In this extremity of foul weather, the ship was so tossed and shaken, that, by its creaking noise, and the leaking which was now more than ordinary, we were in great fear that it would have shaken asunder, and had just cause to pray, a little otherwise than the poet, though marring the verse, yet mending the meaning: Deus maris et caeli, quid enim nisi vota supersunt; Solvere quassatae parcito membra ratis.
And he says in another place: Catonis modo, Galle, Tusculanum Tota creditor urbe venditahat. Mirati sumus unicum magistrum, Summum grammaticum, optimum poetam, Omnes solvere posse quaestiones, Unum difficile expedire nomen. En cor Zenodoti, en jecur Cratetis!
Facta Cypridis de cruore deque Amoris osculo Deque gemmis deque flammis deque solis purpuris Cras ruborem qui latebat veste tectus ignea Unico marita nodo non pudebit solvere. Cras amet qui nunquam amavit, quique amavit cras amet.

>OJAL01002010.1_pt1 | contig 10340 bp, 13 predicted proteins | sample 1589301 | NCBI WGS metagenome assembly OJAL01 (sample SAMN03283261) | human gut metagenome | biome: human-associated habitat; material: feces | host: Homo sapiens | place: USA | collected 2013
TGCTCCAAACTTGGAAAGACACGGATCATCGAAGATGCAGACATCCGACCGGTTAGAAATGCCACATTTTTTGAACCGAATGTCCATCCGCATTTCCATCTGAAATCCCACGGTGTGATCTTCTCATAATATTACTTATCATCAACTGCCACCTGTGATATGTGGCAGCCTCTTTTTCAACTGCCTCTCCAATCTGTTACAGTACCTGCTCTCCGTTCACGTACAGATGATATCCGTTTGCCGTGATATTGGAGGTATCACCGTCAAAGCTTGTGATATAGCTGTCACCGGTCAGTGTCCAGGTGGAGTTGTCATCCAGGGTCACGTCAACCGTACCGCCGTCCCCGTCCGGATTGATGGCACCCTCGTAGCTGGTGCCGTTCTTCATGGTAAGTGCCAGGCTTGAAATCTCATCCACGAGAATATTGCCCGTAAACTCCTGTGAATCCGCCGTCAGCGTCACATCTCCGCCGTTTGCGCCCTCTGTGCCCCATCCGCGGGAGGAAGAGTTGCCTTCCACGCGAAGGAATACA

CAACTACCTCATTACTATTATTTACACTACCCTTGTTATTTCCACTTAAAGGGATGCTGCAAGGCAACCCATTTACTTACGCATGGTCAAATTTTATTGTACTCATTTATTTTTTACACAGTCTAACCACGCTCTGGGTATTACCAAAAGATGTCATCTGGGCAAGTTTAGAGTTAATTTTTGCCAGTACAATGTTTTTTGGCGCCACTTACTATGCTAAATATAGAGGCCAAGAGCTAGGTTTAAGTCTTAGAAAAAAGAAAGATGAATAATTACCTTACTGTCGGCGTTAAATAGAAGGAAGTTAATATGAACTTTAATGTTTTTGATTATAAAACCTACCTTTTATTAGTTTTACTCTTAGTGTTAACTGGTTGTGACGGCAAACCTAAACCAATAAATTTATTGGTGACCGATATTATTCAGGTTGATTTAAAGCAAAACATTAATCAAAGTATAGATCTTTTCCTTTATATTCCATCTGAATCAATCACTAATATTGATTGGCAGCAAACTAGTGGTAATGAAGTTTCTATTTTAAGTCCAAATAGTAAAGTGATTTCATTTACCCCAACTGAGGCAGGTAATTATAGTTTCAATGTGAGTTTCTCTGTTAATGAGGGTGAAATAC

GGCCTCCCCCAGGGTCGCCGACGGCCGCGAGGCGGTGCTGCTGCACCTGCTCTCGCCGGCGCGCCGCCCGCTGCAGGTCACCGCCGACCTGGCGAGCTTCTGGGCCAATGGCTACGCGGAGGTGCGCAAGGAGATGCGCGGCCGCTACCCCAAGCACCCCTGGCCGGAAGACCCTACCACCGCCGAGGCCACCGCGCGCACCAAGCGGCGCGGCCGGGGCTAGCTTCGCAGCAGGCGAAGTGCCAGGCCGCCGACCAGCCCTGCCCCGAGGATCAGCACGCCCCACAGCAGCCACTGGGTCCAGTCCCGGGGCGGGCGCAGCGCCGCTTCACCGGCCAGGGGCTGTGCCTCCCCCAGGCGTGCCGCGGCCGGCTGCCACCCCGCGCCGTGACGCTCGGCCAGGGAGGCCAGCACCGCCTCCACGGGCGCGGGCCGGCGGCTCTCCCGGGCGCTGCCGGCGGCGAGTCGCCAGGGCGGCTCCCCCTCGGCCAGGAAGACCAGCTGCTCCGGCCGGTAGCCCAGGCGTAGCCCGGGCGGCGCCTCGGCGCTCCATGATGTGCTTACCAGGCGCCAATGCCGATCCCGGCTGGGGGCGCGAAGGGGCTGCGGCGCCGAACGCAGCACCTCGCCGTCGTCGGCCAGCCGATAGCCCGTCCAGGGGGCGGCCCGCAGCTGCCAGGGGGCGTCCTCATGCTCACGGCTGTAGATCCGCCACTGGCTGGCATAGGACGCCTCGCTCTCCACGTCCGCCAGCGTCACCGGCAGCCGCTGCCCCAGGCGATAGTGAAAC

This was a mild derivation of the old Roman proverb solvere aut in aere aut in cute, to pay either with one's money or one's skin. But this custom no longer exists; creditors have preferred their money to a bankrupt's hinder parts. In England and in some other countries, one declares oneself bankrupt in the gazettes.
Sir, I scarcely dare to look at the clock, shamefully reminding me, as it must, how long, how shamelessly, I have trespassed on the time of the committee. All I can say in apology is that I have endeavored to keep closely to the topics which I had before me immensum spatiis confecimus aequor, Et jam tempus equum fumantia solvere colla. "These are the proposals of the Government.